The case in question was Fenty & Ors v Arcadia Group Brands Ltd, decided in the Court of Appeal in the early days of 2015, which dealt with the sale of a simple article of clothing; a t-shirt. Topshop, a well-known store for all that is clothing, sold a t-shirt printed with the image of Robyn Fenty - more commonly known as Rihanna. The image itself was one of her posing, taken during the shooting of a music video for one of her songs. The picture was taken by a third-party photographer, and not commissioned by Rihanna herself, allowing the photographer to sell the rights to the image to Topshop, which he promptly had done, leading to its use in the aforementioned garment. Rihanna subsequently objected to this use, and initiated proceedings against Topshop for the image's use, citing an infringement of her rights, and claiming its use can confuse consumers to believe she endorses the shirt, amounting to passing off (more on which can be found here).

The starting-point for the discussion surrounding the law was set out by Lord Justice Kitchin: "There is in English law no "image right" or "character right" which allows a celebrity to control the use of his or her name or image". In the United States, under various State legislation, an individual's personality or persona can be protected; something that isn't protectable per say under UK legislation.

Some faces are just made for t-shirts
Nevertheless, the protection offered under passing off can potentially extend to individuals, at least on a prima facie application of the requisite elements: there has to be goodwill associated with that individual; a misrepresentation as to that goodwill applying to goods and/or services not associated with that individual; and actual or potential damage to said goodwill. Should Topshop have sufficiently misrepresented a connection with Rihanna, they could be liable under passing off. To put things in more simplistic terms, as described by Lord Justice Kitchin: "...it was [Rihanna's] case that the misrepresentation that she was associated with the t-shirt made it more attractive and so played a material part in the decision of the public to buy it".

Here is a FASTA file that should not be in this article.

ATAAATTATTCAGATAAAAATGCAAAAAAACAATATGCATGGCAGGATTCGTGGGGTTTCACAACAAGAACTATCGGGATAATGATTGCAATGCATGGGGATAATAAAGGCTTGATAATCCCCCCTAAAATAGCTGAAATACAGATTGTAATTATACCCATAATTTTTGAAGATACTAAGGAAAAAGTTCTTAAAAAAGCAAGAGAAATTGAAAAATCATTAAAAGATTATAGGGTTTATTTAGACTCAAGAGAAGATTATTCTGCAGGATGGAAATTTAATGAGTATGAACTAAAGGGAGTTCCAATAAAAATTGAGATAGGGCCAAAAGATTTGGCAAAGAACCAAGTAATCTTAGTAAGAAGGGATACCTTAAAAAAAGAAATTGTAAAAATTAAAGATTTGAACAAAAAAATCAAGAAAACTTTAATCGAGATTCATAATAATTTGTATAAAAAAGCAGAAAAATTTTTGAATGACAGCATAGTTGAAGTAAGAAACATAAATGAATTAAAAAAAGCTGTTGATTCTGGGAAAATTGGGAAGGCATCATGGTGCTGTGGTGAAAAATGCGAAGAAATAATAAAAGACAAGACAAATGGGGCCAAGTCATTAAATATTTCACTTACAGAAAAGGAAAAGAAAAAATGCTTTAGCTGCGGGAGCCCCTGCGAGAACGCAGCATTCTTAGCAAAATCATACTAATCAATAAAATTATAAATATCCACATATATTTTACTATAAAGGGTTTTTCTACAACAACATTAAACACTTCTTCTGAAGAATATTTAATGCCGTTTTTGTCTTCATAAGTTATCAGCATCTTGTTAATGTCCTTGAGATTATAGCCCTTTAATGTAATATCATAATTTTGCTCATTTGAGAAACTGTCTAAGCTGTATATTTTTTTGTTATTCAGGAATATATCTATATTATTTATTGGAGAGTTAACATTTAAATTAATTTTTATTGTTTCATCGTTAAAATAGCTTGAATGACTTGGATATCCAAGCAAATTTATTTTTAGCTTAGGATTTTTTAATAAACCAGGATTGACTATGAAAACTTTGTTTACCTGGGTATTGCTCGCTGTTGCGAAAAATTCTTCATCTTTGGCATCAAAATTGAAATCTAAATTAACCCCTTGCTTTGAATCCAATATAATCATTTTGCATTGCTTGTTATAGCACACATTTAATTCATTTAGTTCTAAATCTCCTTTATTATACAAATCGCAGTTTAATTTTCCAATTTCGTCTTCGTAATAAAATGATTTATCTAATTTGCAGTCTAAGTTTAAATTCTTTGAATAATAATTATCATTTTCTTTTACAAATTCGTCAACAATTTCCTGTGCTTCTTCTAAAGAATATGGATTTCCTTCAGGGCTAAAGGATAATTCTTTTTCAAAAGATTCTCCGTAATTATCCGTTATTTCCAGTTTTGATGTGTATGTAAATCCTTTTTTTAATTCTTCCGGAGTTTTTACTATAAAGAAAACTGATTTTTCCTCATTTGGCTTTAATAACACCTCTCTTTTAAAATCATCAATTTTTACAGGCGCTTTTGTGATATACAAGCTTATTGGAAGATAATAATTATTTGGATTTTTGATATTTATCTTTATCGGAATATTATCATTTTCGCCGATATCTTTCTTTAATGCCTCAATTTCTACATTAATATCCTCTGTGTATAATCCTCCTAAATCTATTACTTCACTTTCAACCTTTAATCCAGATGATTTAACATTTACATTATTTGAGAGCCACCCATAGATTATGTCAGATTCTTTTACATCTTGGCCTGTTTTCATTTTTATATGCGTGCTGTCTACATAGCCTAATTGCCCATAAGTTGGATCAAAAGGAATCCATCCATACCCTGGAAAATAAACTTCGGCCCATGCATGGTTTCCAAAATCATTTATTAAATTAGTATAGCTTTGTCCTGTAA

Lord Kitchin turned to the earlier decision in Edmund Irvine Tidswell Ltd v Talksport Ltd, where Justice Laddie formulated two criteria that needed to be established for a successful case in passing off in a false endorsement matter: "It follows from the views expressed above that there is nothing which prevents an action for passing off succeeding in a false endorsement case. However, to succeed, the burden on the claimant includes a need to prove at least two, interrelated facts. First, that at the time of the acts complained of he had a significant reputation or goodwill. Second, that the actions of the defendant gave rise to a false message which would be understood by a not insignificant section of his market that his goods have been endorsed, recommended or approved of by the claimant".

Whether the public perceive the image of Rihanna as an endorsement or not is very much irrelevant, As long as an image of a potential endorser is used, the use can amount to a misrepresentation to that individual's endorsement of that product. This, however, does not allow a celebrity to unilaterally prevent all uses of their images, but is an assessment that has to be made in every instance and relating to every specific use separately. Topshop had attempted to use Rihanna's fame to their advantage through prior campaigns and contests, clearly leveraging her image to boost their sales. This does not amount to passing off itself, but is a contributing factor usable by the courts. In the end the Court saw that Topshop were indeed liable under passing off, and prevented the further sale of the above t-shirt.

While this case is not a landmark one, it serves an interesting curiosity in the world of celebrity and marketing, and showcases that even images can carry weight and value. Next time you print an image of your loved ones on custom-made t-shirts, think twice.

Source: BBC

05 February, 2015